The Bombay High Court Monday rejected a review petition filed by a group of Victoria carriage owners against the ban on the plying of these horse-drawn buggies in Mumbai. The court held that there was no merit in the petition. The carriage owners were represented by advocate A V Chatuphale. Their main contention was that the Bombay Public Conveyance Act, 1920, under which the carriages were operating, was not a redundant Act and while the carriages might not be used for commuting, they were still required for joyrides.
The petition had further alleged that while in the case of Jallikattu, bullocks were emotionally tortured, this was not the case with horses that draw these carriages. The order relating to Jallikattu had been taken into consideration when directions were passed in this case. In the judgment passed by the court in 2015, it had said that Victorias did not fall in the category of “public conveyance” under the Bombay Public Conveyance Act 1920.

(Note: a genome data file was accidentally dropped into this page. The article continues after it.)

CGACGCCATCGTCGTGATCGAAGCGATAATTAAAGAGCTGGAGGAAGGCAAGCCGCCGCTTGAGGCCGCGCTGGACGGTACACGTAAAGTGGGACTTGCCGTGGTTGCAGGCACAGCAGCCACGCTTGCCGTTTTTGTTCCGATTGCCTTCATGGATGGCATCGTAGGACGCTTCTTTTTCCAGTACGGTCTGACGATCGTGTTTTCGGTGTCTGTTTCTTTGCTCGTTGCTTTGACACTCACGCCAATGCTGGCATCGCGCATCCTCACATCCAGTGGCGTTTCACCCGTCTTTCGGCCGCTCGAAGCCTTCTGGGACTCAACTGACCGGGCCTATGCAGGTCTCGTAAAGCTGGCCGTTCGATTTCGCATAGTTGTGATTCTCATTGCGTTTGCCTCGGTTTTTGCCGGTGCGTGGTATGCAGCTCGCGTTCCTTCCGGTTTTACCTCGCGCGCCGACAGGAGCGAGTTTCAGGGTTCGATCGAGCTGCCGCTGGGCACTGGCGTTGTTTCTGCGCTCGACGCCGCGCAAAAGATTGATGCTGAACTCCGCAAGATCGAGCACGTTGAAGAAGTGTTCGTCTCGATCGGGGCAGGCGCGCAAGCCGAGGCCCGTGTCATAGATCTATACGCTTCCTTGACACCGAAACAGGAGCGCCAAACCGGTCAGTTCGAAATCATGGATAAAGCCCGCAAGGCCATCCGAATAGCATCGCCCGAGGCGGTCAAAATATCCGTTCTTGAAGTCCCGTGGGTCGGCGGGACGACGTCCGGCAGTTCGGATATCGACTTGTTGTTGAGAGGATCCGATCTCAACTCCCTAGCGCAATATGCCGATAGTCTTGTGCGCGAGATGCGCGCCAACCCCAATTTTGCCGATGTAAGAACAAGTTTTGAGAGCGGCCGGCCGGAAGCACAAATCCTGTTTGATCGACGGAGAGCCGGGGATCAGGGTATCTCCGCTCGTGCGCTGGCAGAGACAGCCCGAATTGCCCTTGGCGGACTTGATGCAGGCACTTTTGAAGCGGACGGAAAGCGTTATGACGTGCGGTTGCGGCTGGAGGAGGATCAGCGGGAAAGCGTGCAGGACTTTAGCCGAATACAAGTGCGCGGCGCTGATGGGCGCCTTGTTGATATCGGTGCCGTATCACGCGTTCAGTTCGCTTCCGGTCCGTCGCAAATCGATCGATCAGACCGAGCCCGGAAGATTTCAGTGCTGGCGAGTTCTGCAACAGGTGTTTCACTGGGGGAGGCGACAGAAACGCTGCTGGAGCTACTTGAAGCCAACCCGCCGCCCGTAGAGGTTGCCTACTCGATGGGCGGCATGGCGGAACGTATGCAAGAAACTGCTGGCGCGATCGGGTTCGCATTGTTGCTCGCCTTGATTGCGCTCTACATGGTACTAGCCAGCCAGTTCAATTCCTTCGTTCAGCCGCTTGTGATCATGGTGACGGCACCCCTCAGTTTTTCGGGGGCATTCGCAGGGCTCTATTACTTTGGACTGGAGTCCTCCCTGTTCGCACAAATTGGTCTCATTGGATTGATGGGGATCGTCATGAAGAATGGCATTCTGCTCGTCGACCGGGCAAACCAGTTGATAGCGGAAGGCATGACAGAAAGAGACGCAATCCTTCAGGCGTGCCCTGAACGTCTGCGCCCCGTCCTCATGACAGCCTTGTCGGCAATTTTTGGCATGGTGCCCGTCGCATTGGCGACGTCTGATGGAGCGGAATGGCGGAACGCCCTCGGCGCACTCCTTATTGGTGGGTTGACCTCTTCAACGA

It had directed the Bhrihan-mumbai Municipal Corporation (BMC) to put a complete stop in one year on the carriages, famously known as ‘Victoria’ carriages, as they are “illegal and violative of the Prevention of Cruelty to Animals Act”. The court had also asked the state to frame a comprehensive policy to rehabilitate the people (carriage owners and coachmen) who would be affected by the ban and the horses. When the matter came up for hearing in March, the government had said that it was in the final stages of framing the policy.